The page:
First National Finance and United Oil Well each contend that these three notes were purely accommodation notes; that there was a lack of consideration and that there was a collateral agreement with the bank that the notes would never have to be paid.


The undisputed facts are as follows. First National Finance issued a promissory note payable to the bank in the amount of $1,400,000 on October 16, 1972, which was renewed on March 1, 1973. It also issued a second note payable to the bank in the amount of $1,150,000 on October 25, 1972, which was renewed on April 2, 1973. United Oil Well issued a promissory note payable to the bank on December 29, 1972, which was renewed on March 1, 1973. All notes were executed by John A. Smith as president of the respective corporations. The affirmative defenses arise from the facts surrounding the issuance of the original promissory notes. The funds representing the face amount of each note were deposited to the account of each corporation. Simultaneously or shortly thereafter, these funds were transferred to Yellow Cab Company by means of corporate checks signed by John A. Smith. Yellow Cab Company was a subsidiary of Westgate-California Corporation, which was controlled by C. Arnholt Smith, the chairman of the board and chief administrative officer of the bank and the brother of John A. Smith.


The major contention of the appellants is that there existed a collateral oral agreement between C. Arnholt Smith, as chief executive officer of the bank, and John A. Smith, as president of the appellant corporations, that the notes were solely accommodation notes and would never have to be paid by the appellants. Specifically, the affidavits of John A. Smith state, with regard to each note, that "Mr. C. A. Smith expressly stated to me that this was an accommodation loan and that neither myself nor my company would be required to repay the said note, and that it was being made for the benefit of assisting United States National Bank and the Yellow Cab Company, in completion of certain bookkeeping corrections."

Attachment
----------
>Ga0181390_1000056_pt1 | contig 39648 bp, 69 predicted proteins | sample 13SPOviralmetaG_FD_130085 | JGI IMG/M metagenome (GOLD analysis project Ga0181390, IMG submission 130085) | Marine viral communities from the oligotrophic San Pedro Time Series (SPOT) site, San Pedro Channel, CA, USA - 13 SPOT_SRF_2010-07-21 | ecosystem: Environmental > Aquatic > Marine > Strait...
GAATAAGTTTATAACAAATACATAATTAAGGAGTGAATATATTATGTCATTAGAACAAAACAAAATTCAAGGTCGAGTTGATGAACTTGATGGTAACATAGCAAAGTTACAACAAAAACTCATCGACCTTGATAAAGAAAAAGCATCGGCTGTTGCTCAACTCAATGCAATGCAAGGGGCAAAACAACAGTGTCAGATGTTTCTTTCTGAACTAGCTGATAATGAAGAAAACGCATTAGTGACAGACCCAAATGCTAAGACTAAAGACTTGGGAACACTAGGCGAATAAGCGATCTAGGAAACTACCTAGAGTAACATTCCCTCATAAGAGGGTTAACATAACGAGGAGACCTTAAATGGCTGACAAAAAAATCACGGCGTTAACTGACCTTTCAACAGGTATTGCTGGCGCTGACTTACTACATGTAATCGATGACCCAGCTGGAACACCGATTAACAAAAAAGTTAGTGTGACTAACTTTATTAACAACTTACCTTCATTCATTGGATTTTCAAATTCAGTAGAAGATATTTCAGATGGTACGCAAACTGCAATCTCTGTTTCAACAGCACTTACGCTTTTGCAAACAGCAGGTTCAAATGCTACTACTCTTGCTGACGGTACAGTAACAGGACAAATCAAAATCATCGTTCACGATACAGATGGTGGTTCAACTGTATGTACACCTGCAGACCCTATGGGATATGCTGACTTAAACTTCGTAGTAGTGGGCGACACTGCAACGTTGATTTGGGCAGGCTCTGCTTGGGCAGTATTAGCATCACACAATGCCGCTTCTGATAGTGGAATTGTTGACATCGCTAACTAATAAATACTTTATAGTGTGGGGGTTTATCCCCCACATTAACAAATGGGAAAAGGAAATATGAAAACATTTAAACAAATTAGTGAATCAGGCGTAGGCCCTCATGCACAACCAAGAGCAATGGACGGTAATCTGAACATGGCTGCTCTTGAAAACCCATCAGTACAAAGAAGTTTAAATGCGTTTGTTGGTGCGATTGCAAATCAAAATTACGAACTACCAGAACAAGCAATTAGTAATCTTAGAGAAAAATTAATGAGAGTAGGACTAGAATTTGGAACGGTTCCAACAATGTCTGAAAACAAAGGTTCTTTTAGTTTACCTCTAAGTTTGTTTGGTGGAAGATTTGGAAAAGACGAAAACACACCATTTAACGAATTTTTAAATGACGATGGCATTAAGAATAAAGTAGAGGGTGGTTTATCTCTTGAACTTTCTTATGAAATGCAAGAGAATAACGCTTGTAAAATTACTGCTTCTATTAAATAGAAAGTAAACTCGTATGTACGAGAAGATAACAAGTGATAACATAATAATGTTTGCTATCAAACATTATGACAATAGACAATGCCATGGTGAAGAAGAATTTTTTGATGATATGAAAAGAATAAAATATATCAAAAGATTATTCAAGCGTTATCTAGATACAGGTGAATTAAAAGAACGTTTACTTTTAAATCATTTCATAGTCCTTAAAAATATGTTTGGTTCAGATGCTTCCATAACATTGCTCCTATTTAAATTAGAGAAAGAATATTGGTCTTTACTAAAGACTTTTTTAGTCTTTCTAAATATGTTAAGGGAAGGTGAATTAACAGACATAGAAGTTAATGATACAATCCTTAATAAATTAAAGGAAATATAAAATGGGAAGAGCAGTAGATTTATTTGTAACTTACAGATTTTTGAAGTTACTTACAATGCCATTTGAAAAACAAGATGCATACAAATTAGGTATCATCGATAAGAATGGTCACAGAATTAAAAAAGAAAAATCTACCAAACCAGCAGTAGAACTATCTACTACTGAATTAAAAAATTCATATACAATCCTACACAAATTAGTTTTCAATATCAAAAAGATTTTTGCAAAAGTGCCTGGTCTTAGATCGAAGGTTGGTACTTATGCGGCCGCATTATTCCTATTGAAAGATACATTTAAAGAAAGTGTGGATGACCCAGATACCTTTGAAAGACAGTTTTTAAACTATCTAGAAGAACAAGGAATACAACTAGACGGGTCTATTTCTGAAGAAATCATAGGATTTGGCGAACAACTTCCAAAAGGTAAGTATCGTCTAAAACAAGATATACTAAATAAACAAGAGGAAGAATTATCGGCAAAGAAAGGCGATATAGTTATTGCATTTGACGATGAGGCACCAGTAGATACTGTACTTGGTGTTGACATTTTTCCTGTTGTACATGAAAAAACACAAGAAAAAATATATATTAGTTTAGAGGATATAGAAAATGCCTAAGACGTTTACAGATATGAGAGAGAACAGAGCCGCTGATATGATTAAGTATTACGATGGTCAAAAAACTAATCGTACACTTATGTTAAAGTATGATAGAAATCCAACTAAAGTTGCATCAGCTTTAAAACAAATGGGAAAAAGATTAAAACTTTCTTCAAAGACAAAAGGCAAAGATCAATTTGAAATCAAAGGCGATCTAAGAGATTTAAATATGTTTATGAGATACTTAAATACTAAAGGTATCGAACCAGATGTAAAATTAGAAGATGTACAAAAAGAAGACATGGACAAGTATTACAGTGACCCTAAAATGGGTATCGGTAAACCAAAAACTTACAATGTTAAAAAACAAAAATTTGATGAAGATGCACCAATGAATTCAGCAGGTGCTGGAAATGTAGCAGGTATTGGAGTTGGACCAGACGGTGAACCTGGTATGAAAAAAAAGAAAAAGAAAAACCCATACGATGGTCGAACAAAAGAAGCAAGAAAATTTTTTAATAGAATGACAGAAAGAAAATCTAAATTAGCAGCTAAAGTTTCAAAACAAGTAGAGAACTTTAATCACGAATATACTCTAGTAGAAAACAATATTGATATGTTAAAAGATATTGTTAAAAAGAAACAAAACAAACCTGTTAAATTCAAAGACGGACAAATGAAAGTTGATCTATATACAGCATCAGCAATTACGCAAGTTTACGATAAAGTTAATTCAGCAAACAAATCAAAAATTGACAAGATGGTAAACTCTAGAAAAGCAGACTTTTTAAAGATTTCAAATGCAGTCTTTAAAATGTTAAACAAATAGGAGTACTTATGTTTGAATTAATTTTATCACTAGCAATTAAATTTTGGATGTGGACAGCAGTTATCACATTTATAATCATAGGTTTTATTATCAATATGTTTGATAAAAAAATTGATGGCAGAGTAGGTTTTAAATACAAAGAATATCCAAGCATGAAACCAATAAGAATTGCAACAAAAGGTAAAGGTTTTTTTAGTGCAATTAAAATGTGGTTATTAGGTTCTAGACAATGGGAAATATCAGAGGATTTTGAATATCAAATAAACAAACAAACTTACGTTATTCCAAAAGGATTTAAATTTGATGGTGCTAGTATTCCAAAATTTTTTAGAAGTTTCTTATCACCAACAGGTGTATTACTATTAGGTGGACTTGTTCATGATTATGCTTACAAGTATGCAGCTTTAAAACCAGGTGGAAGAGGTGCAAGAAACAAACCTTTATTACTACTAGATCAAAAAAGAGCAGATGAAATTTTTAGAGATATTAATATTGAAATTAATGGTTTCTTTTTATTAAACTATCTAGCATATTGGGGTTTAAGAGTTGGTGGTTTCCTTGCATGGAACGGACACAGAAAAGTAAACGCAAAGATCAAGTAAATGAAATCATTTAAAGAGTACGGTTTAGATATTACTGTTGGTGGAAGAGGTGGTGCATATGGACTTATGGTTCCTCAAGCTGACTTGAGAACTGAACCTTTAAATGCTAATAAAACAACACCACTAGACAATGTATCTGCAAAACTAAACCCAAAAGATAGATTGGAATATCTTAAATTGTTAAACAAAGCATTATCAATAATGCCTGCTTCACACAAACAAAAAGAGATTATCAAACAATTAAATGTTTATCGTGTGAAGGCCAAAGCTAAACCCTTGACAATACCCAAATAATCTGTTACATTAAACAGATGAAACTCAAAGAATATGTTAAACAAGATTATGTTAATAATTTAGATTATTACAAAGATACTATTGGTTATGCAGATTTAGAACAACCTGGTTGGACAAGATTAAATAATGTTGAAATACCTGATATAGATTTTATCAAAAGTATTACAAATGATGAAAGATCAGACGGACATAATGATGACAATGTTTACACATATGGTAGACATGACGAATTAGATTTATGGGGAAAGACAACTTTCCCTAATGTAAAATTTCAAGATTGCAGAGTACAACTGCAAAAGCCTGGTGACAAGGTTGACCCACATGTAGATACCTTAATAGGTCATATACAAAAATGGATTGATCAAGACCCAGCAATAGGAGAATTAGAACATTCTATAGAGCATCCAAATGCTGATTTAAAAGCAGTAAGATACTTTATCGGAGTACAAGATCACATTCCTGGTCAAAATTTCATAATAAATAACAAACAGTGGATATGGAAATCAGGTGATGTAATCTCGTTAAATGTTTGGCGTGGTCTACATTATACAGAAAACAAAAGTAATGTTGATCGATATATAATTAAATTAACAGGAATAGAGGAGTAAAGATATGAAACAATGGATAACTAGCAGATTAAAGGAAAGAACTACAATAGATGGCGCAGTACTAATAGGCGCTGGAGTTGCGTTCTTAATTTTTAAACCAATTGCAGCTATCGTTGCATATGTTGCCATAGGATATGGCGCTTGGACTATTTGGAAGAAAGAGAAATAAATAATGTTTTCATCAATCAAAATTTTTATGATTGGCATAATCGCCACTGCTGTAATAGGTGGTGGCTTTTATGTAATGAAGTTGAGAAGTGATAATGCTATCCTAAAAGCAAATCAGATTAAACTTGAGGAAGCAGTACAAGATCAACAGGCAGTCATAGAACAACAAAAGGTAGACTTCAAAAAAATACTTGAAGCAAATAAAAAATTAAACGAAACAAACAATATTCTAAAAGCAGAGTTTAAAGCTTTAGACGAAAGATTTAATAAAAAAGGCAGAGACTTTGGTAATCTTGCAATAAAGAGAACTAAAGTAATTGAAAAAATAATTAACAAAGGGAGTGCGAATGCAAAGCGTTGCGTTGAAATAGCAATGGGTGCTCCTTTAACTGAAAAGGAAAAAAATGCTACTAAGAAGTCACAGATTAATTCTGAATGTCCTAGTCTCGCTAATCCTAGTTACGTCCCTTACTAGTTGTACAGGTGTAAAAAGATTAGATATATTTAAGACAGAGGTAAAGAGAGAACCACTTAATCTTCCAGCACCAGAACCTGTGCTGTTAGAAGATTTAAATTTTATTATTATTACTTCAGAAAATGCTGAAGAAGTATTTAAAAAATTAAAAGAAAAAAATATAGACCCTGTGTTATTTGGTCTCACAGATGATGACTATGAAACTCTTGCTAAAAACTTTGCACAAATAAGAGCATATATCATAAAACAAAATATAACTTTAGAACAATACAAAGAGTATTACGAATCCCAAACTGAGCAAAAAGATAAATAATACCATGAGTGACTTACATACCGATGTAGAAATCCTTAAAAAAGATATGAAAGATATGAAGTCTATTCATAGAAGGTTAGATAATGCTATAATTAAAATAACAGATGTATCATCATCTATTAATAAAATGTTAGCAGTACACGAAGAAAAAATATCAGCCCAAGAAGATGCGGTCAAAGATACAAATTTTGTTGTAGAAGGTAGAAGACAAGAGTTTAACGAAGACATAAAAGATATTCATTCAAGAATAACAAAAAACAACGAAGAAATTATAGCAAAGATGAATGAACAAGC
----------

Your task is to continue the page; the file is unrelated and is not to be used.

We hold that the appellants are estopped, as a matter of law, from asserting the defense of a secret agreement not to enforce the promissory note, under the rationale of D'Oench, Duhme & Co., Inc. v. FDIC, 315 U.S. 447, 62 S.Ct. 676, 86 L.Ed. 956 (1942). The appellants have asserted that the D'Oench case, as interpreted by this circuit in FDIC v. Meo, 505 F.2d 790 (9th Cir. 1974) is not applicable. The holding of the D'Oench case is summarized in Meo.


"(D'Oench ) involved a note, regular on its face, executed by the defendant, an accommodation maker. The note was given to the bank to conceal certain irregularities from the bank examiners, and at the time the note was executed the bank agreed that the note would not be collected and that all interest payments made would be repaid. After the bank closed, FDIC acquired its assets and sued to collect on the note. At trial, the maker contended that the note was given without consideration, and that the secret agreement by the bank was enforceable against FDIC. Noting that federal policy protects FDIC and the public funds which it administers against misrepresentations as to bank assets, the Supreme Court held that the accommodation maker was estopped from asserting either of these defenses."